Research provides new guidance on how to decontaminate plumbing systems

A new study published by Purdue University, in conjunction with Metropolitan State University of Denver, provides guidance to health officials and drinking water providers on how to decontaminate plumbing systems.

WEST LAFAYETTE, IN, Aug. 11, 2015 -- A new study published by Purdue University (PU), in conjunction with Metropolitan State University (MSU) of Denver, provides guidance to health officials and drinking water providers on how to decontaminate plumbing systems. The research is the first step toward science-based flushing protocols that can be applied to recover from a drinking water contamination incident.

"In the wake of recent chemical spills and algal-toxin contamination events in drinking water, decontamination is a standard step in enabling the affected community to regain safe drinking water access," said Andrew Whelton, assistant professor in PU's Division of Environmental and Ecological Engineering and Lyles School of Civil Engineering. "Within the last two years alone, communities in the United States and Canada have faced water contamination caused by chemical spills and algal toxins."

The findings are detailed in a research paper (here), authored by Whelton; PU graduate student Karen Casteloes; and MSU assistant professor Randi Brazeau. The study builds on previous work conducted by Whelton's university research team, which in January 2014 responded to the Elk River Chemical Spill in West Virginia (see "WV chemical spill shuts down capital city, water supplies"). Initially unfunded, his team was later supported by a National Science Foundation RAPID grant and was called in by the governor to assist the state.

"Flushing guidance issued during past incidents lacked one or more important considerations," Whelton said. "This resulted in some cases of illness. In the new study, we review these and other deficiencies, outline research needs, and describe which factors officials should consider in plumbing system decontamination."

Some of these factors include protecting building inhabitants from chemical exposure while flushing, avoiding damage to sanitary sewer and septic systems, as well as designing an approach that removes the entire volume of contaminated water from the service line, indoor plumbing pipes and water heater. The research addresses differences in flushing durations required depending on system designs and recommends additional research to answer a variety of remaining questions.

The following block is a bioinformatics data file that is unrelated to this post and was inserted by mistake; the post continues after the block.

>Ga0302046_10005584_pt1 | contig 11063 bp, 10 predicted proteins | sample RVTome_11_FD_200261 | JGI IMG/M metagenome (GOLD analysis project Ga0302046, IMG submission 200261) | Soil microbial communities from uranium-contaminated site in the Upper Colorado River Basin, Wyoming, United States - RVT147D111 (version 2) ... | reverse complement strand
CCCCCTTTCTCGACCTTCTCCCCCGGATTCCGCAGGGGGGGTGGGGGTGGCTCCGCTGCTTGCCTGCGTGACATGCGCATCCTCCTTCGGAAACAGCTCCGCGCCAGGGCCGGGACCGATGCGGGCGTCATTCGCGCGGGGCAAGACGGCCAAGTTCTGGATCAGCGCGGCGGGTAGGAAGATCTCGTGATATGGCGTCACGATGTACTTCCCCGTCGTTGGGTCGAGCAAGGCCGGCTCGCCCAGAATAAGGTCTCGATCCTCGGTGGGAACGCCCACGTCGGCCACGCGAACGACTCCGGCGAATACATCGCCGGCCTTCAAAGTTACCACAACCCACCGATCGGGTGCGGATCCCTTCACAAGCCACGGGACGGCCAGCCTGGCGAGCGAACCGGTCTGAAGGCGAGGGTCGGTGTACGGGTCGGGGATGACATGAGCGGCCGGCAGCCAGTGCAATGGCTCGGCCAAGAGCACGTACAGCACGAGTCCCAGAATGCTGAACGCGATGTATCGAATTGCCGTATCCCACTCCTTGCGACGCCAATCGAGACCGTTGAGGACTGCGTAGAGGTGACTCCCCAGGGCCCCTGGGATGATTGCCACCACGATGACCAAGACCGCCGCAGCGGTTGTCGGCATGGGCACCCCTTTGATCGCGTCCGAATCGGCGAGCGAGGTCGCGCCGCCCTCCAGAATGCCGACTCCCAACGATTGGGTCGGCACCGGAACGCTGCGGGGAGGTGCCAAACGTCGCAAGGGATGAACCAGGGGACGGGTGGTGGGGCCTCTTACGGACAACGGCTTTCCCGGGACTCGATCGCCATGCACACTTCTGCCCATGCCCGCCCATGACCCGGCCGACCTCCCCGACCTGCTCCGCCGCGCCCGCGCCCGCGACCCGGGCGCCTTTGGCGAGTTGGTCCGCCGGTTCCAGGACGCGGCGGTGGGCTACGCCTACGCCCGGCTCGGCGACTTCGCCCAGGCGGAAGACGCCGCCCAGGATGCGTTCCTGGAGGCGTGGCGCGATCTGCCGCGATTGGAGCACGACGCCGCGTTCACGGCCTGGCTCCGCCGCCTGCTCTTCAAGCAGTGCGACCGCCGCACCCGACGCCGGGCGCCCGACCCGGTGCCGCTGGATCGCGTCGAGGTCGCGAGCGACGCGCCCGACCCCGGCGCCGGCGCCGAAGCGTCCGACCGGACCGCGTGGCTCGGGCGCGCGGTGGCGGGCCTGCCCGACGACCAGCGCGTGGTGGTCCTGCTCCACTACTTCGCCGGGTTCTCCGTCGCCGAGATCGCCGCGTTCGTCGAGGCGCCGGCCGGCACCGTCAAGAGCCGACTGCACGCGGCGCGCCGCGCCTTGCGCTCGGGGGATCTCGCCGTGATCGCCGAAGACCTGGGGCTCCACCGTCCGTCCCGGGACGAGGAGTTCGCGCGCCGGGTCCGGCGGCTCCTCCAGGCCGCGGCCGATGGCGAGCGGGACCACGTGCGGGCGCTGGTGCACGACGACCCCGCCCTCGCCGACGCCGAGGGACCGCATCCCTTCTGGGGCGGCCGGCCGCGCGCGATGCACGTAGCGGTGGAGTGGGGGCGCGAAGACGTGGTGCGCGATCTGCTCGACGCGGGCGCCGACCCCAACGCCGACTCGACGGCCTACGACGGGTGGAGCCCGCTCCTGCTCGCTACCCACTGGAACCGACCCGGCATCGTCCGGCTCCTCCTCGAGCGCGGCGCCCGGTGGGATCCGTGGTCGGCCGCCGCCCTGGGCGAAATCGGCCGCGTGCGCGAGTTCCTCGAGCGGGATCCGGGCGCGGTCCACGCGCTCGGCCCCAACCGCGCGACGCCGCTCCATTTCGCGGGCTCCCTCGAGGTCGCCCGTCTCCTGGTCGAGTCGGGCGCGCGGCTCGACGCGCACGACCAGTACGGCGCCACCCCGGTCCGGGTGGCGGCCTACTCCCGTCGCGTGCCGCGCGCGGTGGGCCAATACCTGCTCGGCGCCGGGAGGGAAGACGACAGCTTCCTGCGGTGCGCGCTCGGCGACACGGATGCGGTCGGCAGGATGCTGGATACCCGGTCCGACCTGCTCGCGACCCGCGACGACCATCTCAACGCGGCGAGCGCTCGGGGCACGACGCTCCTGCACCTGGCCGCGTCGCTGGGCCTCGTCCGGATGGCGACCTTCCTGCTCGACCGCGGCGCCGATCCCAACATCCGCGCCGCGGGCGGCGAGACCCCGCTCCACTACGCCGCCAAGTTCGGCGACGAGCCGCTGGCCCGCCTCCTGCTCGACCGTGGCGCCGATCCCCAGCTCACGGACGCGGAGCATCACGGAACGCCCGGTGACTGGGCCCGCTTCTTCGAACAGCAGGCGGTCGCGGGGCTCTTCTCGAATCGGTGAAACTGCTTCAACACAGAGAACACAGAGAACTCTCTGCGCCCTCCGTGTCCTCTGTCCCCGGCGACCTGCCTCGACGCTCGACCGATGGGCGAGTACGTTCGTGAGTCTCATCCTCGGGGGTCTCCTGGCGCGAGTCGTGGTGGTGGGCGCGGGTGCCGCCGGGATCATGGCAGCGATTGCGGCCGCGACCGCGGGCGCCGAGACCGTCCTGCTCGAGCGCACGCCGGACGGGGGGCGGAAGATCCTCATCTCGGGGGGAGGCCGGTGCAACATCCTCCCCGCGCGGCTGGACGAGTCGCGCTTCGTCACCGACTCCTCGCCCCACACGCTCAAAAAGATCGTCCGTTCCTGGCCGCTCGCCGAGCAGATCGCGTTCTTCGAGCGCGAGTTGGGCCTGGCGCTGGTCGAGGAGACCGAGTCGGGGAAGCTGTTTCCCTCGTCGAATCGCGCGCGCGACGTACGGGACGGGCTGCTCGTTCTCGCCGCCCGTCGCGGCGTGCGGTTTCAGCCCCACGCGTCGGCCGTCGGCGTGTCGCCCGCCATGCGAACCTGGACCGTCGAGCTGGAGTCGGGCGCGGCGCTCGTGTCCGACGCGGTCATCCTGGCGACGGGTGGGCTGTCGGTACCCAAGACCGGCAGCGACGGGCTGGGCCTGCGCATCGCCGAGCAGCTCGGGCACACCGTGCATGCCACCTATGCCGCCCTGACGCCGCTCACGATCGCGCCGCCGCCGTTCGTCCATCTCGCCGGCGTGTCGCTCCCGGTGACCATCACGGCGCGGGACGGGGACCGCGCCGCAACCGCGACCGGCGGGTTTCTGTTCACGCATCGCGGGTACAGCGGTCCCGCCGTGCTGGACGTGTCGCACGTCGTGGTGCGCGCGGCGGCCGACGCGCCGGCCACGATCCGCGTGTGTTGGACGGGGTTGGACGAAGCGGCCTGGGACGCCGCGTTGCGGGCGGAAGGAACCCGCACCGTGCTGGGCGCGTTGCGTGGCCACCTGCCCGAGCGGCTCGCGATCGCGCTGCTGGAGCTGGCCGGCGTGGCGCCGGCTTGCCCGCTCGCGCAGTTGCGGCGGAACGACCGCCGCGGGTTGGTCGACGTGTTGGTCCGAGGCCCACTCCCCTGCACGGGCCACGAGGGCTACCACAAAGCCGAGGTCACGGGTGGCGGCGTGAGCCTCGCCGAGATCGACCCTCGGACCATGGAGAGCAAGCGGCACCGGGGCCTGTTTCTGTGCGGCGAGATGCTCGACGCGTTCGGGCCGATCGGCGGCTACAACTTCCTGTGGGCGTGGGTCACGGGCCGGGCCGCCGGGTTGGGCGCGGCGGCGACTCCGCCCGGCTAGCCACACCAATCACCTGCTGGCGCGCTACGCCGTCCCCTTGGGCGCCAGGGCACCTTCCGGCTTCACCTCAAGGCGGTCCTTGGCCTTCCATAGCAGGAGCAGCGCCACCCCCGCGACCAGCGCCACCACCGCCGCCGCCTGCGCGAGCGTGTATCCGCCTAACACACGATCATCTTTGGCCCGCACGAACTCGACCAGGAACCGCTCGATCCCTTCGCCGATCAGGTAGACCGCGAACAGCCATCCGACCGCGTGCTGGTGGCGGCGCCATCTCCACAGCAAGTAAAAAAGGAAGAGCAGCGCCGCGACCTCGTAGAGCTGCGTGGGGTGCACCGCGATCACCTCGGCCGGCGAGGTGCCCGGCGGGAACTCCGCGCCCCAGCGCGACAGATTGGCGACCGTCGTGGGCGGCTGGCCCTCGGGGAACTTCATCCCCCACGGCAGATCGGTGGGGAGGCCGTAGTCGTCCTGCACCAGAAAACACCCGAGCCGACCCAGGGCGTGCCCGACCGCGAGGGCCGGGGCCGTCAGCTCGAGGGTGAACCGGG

Research by Whelton's team is ongoing and includes work related to non-toxic plumbing system decontamination aids, chemical toxicity testing of the spilled chemicals and methods to predict indoor air contamination risks. Much of the research was inspired by his team's first-hand experience responding to the chemical spill caused by Freedom Industries Inc. in West Virginia. The Purdue researchers are also constructing a new building plumbing testing facility.

"This one-of-a-kind facility will enable us to recreate field conditions, test our models and decontamination technologies, and also identify problematic situations that render infrastructure unrecoverable," Whelton said. "We have several organizations interested in this capability and are actively seeking additional partners."

See also:

"Associations to launch improved 'flushability' guidelines to reduce improper disposals"

"Water Groups Rally Around 'No-Flush' Initiative"

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